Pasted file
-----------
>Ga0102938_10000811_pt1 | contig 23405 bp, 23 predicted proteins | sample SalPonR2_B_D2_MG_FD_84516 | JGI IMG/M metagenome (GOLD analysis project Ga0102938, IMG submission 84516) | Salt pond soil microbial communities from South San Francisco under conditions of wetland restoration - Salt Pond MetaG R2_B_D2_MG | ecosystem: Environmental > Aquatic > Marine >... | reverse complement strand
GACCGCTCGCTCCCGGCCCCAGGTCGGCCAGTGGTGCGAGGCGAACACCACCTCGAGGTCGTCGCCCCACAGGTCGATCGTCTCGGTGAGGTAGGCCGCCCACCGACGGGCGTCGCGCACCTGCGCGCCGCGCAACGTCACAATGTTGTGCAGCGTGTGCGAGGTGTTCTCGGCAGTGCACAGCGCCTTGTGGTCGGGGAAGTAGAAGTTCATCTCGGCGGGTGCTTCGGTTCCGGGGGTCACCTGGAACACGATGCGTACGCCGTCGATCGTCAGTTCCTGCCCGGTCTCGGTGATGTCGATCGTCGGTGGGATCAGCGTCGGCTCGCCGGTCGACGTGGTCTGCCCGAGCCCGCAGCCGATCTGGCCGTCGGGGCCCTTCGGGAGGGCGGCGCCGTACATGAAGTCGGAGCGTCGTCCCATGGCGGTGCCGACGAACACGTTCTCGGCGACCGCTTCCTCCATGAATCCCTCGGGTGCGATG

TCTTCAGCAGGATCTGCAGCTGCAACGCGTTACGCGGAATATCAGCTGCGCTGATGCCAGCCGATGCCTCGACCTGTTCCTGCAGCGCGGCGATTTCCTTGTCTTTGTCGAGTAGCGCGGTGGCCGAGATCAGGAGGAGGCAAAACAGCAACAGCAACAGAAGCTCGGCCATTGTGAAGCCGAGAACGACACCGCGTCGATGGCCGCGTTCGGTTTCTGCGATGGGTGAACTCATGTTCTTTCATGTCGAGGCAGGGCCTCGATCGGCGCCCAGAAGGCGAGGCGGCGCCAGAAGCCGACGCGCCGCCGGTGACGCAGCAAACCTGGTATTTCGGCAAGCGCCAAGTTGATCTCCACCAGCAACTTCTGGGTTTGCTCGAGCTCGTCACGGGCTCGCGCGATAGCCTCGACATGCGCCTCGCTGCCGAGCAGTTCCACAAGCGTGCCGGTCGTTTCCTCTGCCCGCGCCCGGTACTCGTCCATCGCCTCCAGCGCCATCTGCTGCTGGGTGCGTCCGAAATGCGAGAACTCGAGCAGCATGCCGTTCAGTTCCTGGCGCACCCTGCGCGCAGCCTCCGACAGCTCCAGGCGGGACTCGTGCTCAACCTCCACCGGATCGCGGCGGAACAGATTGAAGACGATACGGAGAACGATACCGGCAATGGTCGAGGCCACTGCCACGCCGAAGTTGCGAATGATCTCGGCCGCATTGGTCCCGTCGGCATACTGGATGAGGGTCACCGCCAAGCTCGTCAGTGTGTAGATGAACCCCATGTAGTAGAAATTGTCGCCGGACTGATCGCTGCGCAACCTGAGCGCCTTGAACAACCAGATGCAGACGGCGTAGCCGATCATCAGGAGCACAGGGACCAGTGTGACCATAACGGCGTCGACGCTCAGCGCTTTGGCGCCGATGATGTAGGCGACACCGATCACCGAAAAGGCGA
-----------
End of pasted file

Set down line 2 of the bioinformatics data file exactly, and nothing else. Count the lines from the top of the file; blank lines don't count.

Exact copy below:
GACCGCTCGCTCCCGGCCCCAGGTCGGCCAGTGGTGCGAGGCGAACACCACCTCGAGGTCGTCGCCCCACAGGTCGATCGTCTCGGTGAGGTAGGCCGCCCACCGACGGGCGTCGCGCACCTGCGCGCCGCGCAACGTCACAATGTTGTGCAGCGTGTGCGAGGTGTTCTCGGCAGTGCACAGCGCCTTGTGGTCGGGGAAGTAGAAGTTCATCTCGGCGGGTGCTTCGGTTCCGGGGGTCACCTGGAACACGATGCGTACGCCGTCGATCGTCAGTTCCTGCCCGGTCTCGGTGATGTCGATCGTCGGTGGGATCAGCGTCGGCTCGCCGGTCGACGTGGTCTGCCCGAGCCCGCAGCCGATCTGGCCGTCGGGGCCCTTCGGGAGGGCGGCGCCGTACATGAAGTCGGAGCGTCGTCCCATGGCGGTGCCGACGAACACGTTCTCGGCGACCGCTTCCTCCATGAATCCCTCGGGTGCGATG